€ 3 million grant for research on topological correlated matter

Date of news: 4 March 2020

Researchers from the Radboud University and five other Dutch universities have received an NWO GROOT grant of 3 million euros for their proposal to merge two major fields of physics research, namely topological materials and correlated materials, with the aim to arrive at new materials classes where both characteristics are present and to find what new physics emerges at their intersection.

Innovative technologies that make modern digital society possible are inextricably linked to breakthroughs in controlling the electrical properties of materials. This project brings together experts in the Netherlands that want to open up a new field of research, in order to develop materials whose electrical and magnetic properties can be changed easily and very strongly with external buttons such as pressure, temperature or applied voltage. The GROOT grant will be used mainly to appoint young researchers and postdocs in the coming five years. Physicists from the Institute for Molecules and Materials (IMM) and HFML-FELIX are participating in the project.

Band structure

Atoms or ions are arranged in a periodic array in a crystalline material. Electrons within the lattice arrange themselves in bands of allowed energies separated by forbidden regions or gaps. This resulting ‘band structure’, determines whether the material in question is a metal (without a gap), an insulator (with a large gap) or a semiconductor (with a small gap).


Topology aids our understanding of the band structure and electronic properties of materials and introduces a robustness, or invariance, to observable quantum properties. The role of topology in condensed matter systems became even more ubiquitous with the discovery of topological insulators in 2004 – that were insulating in the bulk but conducting at the surface – and whose topological character was found to be an intrinsic property of its band structure. This discovery ushered in a new field of research and a whole new class of topological matter, where non-interacting band theory is key, has been found.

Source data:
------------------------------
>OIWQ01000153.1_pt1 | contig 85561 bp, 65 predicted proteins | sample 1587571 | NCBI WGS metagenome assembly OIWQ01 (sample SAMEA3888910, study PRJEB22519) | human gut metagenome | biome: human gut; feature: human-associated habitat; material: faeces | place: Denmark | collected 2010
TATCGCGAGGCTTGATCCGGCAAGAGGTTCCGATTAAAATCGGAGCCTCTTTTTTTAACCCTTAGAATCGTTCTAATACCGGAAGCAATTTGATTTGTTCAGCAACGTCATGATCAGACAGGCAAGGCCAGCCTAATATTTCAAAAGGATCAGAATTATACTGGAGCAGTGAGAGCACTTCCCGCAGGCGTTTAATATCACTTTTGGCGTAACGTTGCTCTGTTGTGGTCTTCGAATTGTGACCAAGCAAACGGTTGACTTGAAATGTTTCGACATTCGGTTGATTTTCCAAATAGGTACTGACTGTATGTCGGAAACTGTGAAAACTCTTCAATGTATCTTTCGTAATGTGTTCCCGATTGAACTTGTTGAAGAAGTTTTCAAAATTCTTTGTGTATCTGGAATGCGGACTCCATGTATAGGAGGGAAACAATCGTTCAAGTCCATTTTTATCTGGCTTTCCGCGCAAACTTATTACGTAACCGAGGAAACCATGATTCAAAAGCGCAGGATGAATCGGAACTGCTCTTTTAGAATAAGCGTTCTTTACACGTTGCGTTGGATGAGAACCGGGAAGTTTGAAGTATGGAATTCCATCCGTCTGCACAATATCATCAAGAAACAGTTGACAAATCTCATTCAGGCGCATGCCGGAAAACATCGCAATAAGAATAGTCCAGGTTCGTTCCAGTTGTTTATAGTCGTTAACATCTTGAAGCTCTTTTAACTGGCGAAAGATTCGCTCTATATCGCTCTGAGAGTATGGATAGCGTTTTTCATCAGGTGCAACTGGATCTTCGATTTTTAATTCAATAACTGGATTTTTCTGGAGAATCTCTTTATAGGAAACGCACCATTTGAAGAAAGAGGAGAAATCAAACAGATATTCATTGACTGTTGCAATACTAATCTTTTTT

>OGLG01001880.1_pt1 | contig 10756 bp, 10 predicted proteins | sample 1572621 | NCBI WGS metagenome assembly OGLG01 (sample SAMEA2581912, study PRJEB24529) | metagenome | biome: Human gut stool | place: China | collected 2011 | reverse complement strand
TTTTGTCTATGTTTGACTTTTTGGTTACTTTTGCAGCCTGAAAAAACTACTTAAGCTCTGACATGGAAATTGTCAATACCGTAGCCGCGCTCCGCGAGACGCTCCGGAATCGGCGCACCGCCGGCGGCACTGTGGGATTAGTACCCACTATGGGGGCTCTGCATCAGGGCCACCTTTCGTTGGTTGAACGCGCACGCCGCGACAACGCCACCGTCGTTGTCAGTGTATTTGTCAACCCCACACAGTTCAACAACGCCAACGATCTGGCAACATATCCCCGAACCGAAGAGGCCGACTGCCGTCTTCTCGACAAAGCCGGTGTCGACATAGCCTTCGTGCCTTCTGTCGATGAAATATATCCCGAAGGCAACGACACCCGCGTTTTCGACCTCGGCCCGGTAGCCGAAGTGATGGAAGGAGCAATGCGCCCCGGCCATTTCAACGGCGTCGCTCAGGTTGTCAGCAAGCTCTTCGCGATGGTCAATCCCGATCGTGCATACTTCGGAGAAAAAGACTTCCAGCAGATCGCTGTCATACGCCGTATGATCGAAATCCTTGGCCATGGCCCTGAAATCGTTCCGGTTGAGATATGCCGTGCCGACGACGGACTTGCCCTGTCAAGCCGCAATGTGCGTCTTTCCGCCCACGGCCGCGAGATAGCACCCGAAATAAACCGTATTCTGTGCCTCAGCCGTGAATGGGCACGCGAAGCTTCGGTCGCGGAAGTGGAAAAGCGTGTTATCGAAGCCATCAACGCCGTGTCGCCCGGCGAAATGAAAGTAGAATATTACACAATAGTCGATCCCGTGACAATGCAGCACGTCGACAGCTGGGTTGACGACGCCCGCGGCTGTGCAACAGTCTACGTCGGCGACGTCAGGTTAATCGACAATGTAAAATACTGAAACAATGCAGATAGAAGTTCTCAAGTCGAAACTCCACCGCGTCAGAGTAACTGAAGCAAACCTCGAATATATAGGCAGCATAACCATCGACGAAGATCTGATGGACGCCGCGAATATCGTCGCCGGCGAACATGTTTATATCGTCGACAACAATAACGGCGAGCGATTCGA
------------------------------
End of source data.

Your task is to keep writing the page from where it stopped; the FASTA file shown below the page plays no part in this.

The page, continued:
Correlated matter

The term ‘correlated’ matter relates to a wide class of materials in which the behavior of electrons cannot be described in terms of non-interacting particles. Conventional band theory cannot be applied to these materials since it fails to take into account, for instance, the interaction between the electrons themselves. These interactions can also lead to transitions into new phases, such as magnetism or superconductivity and the stronger the interaction, the higher the temperature at which these phenomena occur and thus the greater their potential for technological exploitation. Correlated quantum matter is a thriving field, even though the ability to predict properties of strongly correlated materials is still limited.